The Bedford Glossary of Critical and Literary Terms - Ross Murfin 2018
Positivism: A philosophical school emphasizing facts and the description of phenomena. Positivists have developed a mode of empirical investigation based on that of physical scientists pursuing factual, descriptive knowledge. Positivists also reject speculation, especially about matters of “ultimate concern,” arguing that philosophy and the pursuit of knowledge ought to be concerned with humanity and its condition rather than with metaphysical issues.
Positivism has its roots in the writings of George Berkeley and David Hume, eighteenth-century Irish and Scottish philosophers, respectively, but its strongest proponent was the nineteenth-century Frenchman Auguste Comte, who coined the term. The positivist philosophy is pervasive in works by John Stuart Mill, such as On Liberty (1859).
In the twentieth century, positivism was further redefined and refined into a philosophy known as logical positivism, which was championed chiefly by Austrian philosopher Ludwig Wittgenstein. Wittgenstein redefined the goal of positivism as the use of logic to elucidate human thought systematically. Logical positivism incorporates elements of experimental scientific and mathematical methods.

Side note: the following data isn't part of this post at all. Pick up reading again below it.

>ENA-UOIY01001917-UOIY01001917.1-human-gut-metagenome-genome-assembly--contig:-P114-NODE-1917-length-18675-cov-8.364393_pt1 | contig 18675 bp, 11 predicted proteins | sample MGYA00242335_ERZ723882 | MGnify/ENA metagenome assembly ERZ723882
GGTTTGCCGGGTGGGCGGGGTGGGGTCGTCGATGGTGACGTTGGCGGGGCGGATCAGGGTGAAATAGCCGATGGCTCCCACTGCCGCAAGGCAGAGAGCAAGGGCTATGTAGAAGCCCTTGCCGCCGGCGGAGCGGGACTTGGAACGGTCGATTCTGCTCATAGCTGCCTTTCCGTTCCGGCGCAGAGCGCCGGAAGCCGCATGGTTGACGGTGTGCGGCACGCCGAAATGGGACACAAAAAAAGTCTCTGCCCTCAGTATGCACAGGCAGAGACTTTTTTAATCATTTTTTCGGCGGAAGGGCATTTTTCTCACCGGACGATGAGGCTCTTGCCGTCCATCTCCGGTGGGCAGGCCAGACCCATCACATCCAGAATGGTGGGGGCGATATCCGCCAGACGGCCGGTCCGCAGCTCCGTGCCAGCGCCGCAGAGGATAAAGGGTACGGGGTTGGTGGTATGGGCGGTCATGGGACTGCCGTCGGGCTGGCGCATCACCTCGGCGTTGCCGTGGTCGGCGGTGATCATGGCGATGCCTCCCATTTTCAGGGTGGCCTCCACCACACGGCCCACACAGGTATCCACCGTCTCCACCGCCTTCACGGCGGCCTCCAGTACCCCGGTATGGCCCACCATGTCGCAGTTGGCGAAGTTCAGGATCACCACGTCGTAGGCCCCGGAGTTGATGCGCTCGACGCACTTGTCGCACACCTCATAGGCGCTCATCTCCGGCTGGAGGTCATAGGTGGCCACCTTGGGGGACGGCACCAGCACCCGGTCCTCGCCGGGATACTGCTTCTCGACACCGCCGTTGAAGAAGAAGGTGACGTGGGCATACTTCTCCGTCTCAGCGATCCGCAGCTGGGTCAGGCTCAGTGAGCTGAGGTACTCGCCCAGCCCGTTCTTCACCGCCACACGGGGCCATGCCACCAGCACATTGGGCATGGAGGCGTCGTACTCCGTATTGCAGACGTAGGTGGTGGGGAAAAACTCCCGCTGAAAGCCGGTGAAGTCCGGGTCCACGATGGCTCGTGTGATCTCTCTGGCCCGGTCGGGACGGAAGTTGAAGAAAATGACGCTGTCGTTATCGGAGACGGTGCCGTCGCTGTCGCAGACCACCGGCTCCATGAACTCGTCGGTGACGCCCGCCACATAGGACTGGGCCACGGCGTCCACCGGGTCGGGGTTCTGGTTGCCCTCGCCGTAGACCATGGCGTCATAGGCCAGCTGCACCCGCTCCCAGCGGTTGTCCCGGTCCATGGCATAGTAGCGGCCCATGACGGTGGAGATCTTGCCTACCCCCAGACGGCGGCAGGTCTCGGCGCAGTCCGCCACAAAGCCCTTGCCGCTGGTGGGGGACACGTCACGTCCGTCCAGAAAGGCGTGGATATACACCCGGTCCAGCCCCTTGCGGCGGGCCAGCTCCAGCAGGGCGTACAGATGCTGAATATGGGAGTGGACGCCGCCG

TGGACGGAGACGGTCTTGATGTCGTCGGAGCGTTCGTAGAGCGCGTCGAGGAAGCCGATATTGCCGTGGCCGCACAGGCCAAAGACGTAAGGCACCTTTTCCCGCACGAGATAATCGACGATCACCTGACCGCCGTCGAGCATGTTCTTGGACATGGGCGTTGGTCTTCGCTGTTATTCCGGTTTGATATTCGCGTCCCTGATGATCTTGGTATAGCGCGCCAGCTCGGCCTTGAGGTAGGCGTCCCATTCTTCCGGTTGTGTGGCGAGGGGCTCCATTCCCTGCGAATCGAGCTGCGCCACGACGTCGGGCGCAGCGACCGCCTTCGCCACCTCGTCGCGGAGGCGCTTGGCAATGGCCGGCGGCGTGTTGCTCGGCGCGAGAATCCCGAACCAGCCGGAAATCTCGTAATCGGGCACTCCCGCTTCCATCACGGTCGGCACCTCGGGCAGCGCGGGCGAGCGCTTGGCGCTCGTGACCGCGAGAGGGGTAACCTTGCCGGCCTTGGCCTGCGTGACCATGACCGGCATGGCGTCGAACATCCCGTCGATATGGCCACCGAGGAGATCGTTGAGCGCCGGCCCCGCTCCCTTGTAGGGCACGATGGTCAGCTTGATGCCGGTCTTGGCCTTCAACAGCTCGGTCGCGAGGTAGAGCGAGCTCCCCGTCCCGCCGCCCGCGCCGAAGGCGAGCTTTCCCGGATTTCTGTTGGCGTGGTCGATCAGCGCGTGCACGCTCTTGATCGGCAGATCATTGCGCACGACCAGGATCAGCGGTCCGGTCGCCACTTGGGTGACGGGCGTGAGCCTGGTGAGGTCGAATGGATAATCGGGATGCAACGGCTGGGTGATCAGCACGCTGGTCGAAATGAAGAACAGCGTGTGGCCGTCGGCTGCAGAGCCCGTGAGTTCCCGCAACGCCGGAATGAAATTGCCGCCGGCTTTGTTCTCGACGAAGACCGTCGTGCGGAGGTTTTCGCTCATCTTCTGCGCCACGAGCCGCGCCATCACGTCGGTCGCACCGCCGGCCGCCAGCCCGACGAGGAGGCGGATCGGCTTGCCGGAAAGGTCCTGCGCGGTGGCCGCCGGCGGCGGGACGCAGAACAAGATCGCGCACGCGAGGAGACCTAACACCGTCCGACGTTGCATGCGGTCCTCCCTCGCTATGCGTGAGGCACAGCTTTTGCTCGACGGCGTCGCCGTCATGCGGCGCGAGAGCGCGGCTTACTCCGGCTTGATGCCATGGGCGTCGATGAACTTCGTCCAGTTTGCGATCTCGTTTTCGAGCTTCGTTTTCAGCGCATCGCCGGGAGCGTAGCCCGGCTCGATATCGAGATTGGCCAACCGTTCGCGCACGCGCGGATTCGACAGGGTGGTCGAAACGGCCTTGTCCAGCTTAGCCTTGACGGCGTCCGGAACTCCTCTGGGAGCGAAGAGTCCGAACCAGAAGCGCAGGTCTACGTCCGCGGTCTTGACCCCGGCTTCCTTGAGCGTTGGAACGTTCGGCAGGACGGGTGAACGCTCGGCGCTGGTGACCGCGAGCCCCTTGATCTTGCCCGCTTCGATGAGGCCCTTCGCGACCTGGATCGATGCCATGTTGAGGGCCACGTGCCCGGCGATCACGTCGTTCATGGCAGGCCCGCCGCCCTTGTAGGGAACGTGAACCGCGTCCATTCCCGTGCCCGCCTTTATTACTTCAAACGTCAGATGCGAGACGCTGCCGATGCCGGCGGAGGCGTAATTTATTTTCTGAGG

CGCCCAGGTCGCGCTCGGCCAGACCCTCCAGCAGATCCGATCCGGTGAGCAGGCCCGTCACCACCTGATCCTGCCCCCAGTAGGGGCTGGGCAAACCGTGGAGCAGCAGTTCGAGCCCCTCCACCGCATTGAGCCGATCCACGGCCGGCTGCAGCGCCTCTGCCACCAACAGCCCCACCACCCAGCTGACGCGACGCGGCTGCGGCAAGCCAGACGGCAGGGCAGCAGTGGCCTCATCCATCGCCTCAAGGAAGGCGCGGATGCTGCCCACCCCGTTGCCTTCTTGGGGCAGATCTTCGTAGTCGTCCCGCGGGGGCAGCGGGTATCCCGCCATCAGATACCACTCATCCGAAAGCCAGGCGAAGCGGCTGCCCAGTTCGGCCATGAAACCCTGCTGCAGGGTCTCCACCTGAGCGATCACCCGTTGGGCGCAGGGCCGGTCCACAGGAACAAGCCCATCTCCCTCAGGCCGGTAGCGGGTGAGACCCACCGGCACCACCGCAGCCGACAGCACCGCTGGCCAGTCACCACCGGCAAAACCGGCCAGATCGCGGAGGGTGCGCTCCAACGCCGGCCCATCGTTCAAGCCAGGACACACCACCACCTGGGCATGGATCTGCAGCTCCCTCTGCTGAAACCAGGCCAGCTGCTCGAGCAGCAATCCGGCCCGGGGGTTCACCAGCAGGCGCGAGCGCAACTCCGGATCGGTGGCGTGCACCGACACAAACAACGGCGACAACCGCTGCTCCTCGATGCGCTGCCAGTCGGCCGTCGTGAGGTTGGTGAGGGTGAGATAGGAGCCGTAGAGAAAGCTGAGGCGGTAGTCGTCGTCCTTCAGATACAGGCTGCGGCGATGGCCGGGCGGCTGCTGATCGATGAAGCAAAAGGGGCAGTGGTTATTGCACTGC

Although positivism has had its most direct impact on philosophical and scientific methods, it has also had extensive indirect impact on literature and its analysis. The development of positivism coincided with the rise of realism and, subsequently, naturalism, literary movements whose practitioners attempted to observe, organize, and present reality logically and objectively to readers who, in turn, were expected to approach texts empirically, viewing descriptions, statements made by characters, and plot developments as evidence leading to some viewpoint or interpretive conclusion. This essentially empirical approach to texts is shared by several schools of literary criticism, most of which require interpreters to provide evidence (textual, historical, psychological, and so forth) for their analyses. Impressionistic criticism, personal criticism, and deconstruction are among the critical schools that have resisted the influence of positivism.